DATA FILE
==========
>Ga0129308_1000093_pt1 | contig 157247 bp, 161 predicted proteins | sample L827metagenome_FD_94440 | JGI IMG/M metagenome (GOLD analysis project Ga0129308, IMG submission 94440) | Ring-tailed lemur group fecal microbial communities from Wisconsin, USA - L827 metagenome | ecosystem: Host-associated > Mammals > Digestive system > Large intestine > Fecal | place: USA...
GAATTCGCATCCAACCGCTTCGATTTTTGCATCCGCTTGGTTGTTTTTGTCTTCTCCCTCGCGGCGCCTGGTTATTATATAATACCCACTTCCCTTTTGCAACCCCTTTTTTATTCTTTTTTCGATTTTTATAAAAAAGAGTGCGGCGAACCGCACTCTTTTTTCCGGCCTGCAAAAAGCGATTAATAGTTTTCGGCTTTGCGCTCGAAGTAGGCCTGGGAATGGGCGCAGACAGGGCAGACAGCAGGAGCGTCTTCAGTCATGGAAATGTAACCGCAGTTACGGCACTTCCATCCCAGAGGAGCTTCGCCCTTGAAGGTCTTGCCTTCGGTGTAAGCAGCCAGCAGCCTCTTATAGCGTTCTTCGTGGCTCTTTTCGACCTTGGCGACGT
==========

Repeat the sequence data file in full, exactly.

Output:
>Ga0129308_1000093_pt1 | contig 157247 bp, 161 predicted proteins | sample L827metagenome_FD_94440 | JGI IMG/M metagenome (GOLD analysis project Ga0129308, IMG submission 94440) | Ring-tailed lemur group fecal microbial communities from Wisconsin, USA - L827 metagenome | ecosystem: Host-associated > Mammals > Digestive system > Large intestine > Fecal | place: USA...
GAATTCGCATCCAACCGCTTCGATTTTTGCATCCGCTTGGTTGTTTTTGTCTTCTCCCTCGCGGCGCCTGGTTATTATATAATACCCACTTCCCTTTTGCAACCCCTTTTTTATTCTTTTTTCGATTTTTATAAAAAAGAGTGCGGCGAACCGCACTCTTTTTTCCGGCCTGCAAAAAGCGATTAATAGTTTTCGGCTTTGCGCTCGAAGTAGGCCTGGGAATGGGCGCAGACAGGGCAGACAGCAGGAGCGTCTTCAGTCATGGAAATGTAACCGCAGTTACGGCACTTCCATCCCAGAGGAGCTTCGCCCTTGAAGGTCTTGCCTTCGGTGTAAGCAGCCAGCAGCCTCTTATAGCGTTCTTCGTGGCTCTTTTCGACCTTGGCGACGT